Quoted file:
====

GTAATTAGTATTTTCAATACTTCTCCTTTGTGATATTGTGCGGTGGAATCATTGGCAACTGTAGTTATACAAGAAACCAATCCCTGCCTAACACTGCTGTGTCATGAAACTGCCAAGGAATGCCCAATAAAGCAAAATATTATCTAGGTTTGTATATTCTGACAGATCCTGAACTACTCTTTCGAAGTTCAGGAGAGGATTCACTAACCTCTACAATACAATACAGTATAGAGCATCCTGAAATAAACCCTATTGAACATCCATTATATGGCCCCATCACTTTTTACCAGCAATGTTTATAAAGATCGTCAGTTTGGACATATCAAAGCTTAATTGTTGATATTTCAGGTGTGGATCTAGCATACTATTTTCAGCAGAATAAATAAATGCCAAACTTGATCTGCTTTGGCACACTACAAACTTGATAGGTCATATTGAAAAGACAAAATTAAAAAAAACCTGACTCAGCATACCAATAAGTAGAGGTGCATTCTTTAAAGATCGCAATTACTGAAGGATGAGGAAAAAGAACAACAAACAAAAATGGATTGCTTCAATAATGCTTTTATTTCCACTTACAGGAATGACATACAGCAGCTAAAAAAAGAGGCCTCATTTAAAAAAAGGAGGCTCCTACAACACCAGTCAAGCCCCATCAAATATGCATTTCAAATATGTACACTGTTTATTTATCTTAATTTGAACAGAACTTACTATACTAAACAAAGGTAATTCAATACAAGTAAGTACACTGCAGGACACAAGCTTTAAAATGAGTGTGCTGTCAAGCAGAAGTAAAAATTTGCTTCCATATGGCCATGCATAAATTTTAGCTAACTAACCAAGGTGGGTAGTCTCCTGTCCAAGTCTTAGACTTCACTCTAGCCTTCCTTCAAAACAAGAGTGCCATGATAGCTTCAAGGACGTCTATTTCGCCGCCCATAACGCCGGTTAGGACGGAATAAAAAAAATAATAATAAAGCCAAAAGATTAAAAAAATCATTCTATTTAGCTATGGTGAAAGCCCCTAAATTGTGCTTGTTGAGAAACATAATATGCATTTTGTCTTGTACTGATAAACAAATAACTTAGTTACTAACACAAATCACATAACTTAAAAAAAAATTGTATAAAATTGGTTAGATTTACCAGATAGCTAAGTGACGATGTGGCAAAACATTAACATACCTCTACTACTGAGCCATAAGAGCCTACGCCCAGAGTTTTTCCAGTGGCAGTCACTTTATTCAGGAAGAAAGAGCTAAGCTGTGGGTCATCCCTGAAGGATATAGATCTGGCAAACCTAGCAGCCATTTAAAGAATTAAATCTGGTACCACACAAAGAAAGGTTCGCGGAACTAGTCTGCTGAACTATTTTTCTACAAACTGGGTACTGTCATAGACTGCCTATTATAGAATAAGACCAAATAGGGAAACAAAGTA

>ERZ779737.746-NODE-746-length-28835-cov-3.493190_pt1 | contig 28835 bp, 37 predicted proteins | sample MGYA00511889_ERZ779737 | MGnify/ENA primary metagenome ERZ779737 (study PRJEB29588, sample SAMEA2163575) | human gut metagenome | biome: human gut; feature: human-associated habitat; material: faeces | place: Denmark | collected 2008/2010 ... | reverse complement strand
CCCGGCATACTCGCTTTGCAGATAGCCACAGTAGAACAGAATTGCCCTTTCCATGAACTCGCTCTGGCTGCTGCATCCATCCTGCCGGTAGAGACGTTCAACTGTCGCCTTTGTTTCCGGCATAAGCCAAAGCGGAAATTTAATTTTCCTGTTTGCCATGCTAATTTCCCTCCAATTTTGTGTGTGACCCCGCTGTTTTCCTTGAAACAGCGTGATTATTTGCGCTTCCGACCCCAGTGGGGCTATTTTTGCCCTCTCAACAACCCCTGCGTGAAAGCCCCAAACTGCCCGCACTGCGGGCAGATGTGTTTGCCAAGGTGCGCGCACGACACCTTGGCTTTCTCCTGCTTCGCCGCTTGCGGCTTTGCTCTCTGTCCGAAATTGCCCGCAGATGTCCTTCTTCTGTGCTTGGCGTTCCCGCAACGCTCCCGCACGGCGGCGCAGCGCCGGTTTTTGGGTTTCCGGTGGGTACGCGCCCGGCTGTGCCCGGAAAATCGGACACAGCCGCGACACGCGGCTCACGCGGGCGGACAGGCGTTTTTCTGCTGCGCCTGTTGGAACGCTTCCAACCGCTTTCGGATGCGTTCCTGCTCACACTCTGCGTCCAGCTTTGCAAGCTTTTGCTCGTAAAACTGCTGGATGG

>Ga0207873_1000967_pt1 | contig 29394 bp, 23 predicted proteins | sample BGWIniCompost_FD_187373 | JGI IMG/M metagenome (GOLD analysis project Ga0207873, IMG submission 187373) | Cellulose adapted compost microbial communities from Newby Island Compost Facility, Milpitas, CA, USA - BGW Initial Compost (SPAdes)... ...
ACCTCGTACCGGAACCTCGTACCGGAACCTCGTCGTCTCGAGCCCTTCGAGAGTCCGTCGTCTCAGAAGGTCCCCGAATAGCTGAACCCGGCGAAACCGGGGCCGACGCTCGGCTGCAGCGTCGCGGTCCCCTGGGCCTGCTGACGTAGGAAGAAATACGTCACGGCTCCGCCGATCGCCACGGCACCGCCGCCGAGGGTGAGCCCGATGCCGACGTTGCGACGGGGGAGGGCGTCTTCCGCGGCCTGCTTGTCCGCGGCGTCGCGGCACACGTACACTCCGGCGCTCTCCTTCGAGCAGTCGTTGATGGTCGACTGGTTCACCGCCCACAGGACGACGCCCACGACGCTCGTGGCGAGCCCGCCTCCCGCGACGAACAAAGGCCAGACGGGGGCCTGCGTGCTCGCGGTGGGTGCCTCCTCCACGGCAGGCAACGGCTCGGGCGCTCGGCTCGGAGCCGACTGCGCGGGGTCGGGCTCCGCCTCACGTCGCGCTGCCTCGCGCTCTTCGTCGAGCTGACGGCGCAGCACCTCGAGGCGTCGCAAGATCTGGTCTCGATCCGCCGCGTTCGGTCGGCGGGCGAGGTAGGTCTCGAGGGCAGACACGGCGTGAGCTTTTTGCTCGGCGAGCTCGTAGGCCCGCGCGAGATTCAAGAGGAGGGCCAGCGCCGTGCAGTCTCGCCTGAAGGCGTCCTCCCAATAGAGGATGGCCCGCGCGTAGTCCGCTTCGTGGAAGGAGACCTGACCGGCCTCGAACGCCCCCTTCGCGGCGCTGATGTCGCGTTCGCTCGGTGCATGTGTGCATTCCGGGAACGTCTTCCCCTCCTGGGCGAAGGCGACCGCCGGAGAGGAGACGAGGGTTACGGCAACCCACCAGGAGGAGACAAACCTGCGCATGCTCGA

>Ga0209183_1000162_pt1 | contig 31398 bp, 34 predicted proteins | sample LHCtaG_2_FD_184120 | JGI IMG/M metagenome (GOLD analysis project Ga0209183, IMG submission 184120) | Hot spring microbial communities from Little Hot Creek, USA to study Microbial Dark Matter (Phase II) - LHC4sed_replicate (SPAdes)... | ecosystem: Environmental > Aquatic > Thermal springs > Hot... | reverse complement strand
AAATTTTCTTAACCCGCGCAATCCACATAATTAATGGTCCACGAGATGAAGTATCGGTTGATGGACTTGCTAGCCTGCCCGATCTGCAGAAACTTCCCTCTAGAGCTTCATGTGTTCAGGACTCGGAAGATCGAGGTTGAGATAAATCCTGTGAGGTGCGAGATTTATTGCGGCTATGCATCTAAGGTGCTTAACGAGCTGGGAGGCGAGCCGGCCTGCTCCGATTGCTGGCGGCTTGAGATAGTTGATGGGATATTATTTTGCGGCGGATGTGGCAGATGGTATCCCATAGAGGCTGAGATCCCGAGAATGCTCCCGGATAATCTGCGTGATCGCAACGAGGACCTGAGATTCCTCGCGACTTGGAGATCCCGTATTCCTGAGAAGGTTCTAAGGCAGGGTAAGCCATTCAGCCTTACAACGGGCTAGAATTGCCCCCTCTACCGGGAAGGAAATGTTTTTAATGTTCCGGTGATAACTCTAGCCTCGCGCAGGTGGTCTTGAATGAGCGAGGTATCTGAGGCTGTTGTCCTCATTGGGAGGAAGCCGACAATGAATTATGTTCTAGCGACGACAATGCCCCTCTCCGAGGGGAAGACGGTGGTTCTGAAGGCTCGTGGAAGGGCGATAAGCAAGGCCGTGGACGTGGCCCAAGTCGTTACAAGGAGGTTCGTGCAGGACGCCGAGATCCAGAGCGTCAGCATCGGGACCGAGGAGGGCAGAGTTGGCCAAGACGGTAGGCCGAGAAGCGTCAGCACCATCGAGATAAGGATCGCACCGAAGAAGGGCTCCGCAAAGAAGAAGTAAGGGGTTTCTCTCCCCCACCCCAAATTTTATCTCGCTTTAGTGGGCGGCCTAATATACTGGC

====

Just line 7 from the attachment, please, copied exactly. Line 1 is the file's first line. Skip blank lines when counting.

AAATTTTCTTAACCCGCGCAATCCACATAATTAATGGTCCACGAGATGAAGTATCGGTTGATGGACTTGCTAGCCTGCCCGATCTGCAGAAACTTCCCTCTAGAGCTTCATGTGTTCAGGACTCGGAAGATCGAGGTTGAGATAAATCCTGTGAGGTGCGAGATTTATTGCGGCTATGCATCTAAGGTGCTTAACGAGCTGGGAGGCGAGCCGGCCTGCTCCGATTGCTGGCGGCTTGAGATAGTTGATGGGATATTATTTTGCGGCGGATGTGGCAGATGGTATCCCATAGAGGCTGAGATCCCGAGAATGCTCCCGGATAATCTGCGTGATCGCAACGAGGACCTGAGATTCCTCGCGACTTGGAGATCCCGTATTCCTGAGAAGGTTCTAAGGCAGGGTAAGCCATTCAGCCTTACAACGGGCTAGAATTGCCCCCTCTACCGGGAAGGAAATGTTTTTAATGTTCCGGTGATAACTCTAGCCTCGCGCAGGTGGTCTTGAATGAGCGAGGTATCTGAGGCTGTTGTCCTCATTGGGAGGAAGCCGACAATGAATTATGTTCTAGCGACGACAATGCCCCTCTCCGAGGGGAAGACGGTGGTTCTGAAGGCTCGTGGAAGGGCGATAAGCAAGGCCGTGGACGTGGCCCAAGTCGTTACAAGGAGGTTCGTGCAGGACGCCGAGATCCAGAGCGTCAGCATCGGGACCGAGGAGGGCAGAGTTGGCCAAGACGGTAGGCCGAGAAGCGTCAGCACCATCGAGATAAGGATCGCACCGAAGAAGGGCTCCGCAAAGAAGAAGTAAGGGGTTTCTCTCCCCCACCCCAAATTTTATCTCGCTTTAGTGGGCGGCCTAATATACTGGC